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The renewable energy sector now employs more than 12-million people globally, with projections that this number will grow to 25-million by 2030 and at least 43-million by 2050.
According to the eighth edition of the Renewable Energy and Jobs: Annual Review, released by the International Renewable Energy Agency (IRENA) and the International Labour Organisation (ILO) in October 2021, renewable energy’s ability to create jobs and meet climate goals is now beyond doubt.
ILO director-general Guy Ryder noted in the report that the potential for renewable energies to generate decent work was a clear indication that “we do not have to choose between environmental sustainability on the one hand, and employment creation on the other. The two can go hand-in-hand”.
While arguments are often put forward that fossil fuel industries create more jobs, a discussion paper on solar energy demands produced by the United Nations Educational, Scientific and Cultural Organisation (UNESCO) shows that an investment of US$1-million in renewable energy and energy efficiency creates 7.49 and 7.72 full-time equivalent jobs respectively, compared to only 2.65 for fossil fuels.
It is a figure US President Joe Biden has paid close attention to. At COP26 in Glasgow last year, Biden announced the US would tackle the climate crisis through the provision of jobs through the manufacture of electric vehicles and transitioning America’s power grid to be cleaner and more environmentally sustainable.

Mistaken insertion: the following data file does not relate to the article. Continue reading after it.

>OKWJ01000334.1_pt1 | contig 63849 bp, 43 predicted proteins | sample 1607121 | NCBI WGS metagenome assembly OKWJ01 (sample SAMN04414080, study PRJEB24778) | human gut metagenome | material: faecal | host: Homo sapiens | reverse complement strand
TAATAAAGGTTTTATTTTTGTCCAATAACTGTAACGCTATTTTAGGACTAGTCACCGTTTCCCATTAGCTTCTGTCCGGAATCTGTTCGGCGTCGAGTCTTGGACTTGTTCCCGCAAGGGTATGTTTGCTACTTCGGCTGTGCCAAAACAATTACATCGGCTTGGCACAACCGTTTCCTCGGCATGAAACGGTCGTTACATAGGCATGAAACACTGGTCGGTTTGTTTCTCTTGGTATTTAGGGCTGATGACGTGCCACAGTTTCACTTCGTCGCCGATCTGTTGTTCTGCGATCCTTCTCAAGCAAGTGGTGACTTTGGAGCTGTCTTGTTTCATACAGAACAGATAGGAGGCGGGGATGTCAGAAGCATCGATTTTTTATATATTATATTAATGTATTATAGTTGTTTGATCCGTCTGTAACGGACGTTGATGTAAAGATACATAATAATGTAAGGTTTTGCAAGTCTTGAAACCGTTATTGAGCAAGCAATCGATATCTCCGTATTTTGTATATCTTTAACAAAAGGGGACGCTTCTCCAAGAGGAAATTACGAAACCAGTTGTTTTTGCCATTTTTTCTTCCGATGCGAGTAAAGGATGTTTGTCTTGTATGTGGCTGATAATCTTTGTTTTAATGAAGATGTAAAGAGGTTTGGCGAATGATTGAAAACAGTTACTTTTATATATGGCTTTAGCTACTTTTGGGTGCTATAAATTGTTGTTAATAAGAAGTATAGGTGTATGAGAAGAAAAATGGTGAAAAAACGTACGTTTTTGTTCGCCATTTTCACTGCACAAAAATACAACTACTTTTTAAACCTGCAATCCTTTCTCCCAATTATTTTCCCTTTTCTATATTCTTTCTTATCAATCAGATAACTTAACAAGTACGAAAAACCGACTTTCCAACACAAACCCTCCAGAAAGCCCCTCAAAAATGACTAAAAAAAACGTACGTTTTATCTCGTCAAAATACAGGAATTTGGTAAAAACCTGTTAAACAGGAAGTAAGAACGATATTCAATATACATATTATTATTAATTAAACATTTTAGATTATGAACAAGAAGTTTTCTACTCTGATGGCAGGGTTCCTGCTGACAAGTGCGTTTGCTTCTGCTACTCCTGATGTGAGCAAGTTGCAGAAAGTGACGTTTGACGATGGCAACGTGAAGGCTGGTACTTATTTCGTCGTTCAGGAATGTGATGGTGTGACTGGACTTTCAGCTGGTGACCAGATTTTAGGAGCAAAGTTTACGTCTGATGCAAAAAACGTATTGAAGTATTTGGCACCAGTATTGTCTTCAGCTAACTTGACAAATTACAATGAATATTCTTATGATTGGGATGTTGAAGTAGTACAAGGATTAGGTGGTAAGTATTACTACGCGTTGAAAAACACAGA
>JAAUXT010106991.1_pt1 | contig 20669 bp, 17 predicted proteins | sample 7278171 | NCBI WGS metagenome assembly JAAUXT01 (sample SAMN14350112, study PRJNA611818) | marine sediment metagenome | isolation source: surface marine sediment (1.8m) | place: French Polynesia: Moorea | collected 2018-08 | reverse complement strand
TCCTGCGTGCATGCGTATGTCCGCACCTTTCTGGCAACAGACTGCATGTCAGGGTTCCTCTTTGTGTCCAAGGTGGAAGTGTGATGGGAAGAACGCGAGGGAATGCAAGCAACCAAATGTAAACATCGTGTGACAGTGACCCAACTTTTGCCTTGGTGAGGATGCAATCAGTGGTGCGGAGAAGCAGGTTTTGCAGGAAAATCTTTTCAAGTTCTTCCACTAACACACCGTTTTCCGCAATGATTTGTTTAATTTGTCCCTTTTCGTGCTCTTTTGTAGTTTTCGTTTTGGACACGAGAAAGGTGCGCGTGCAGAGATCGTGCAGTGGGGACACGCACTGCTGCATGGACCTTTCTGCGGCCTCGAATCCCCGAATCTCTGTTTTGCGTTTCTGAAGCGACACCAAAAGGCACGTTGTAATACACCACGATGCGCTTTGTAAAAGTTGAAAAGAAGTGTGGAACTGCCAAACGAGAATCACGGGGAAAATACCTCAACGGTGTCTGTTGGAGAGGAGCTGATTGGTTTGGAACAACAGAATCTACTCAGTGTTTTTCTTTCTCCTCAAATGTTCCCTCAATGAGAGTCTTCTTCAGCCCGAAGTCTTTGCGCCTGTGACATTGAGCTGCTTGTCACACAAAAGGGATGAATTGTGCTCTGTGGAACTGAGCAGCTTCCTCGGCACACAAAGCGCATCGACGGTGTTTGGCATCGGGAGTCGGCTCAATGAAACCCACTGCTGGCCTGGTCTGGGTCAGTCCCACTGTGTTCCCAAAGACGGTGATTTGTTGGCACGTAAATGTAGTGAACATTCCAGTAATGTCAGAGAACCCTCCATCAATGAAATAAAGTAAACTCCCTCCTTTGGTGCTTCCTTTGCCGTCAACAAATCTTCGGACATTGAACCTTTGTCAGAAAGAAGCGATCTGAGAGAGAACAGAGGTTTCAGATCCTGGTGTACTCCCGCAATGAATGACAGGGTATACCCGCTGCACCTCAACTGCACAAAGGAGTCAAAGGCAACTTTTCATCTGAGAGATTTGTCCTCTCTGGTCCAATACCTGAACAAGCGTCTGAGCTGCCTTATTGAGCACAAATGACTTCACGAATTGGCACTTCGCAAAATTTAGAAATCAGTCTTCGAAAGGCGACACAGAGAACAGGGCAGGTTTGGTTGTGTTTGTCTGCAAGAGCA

South Africa has also committed itself to reduce its carbon emissions, and through a political declaration with the governments of France, Germany, the UK, the US and Maphosa European Union, an initial amount of $8.5-billion (R131-billion) will be mobilised in the next three- to five years for its efforts to tackle climate change.
When it comes to renewable energies, the main options are solar energy, biomass, wind energy, hydropower and geothermal. Within these, there are more specific areas that differ according to the application and technology used, according to UNESCO. In other words, the scope for employment opportunities is immense.
Though South Africa still relies heavily on fossil fuels, the government’s Renewable Energy Independent Power Producers Programme (REIPPPP) is starting to pay off.
Through the programme, 61 858 job opportunities have been created in the construction and operation of IPPs until the end of September 2021, of which 37 673 new job opportunities were created through solar power projects.
The UNESCO discussion paper emphasises that the transition to a cleaner world will depend heavily on the development of a workforce that possesses the knowledge, skills and competencies to “render operational all the energy efficiency and renewable technology options available”.
This, it says, will require the need for effective training to meet the demand for what it calls “green-collar” professionals, and particularly for specialists with advanced skills like engineers and technicians.
UNESCO believes technical and vocational education and training (TVET) will play a crucial role in the transition, as the skills needed in the provision of sustainable energy will be acquired through it.
In many respects the focus on TVET and its role in renewables could not have come at a more opportune time for South Africa.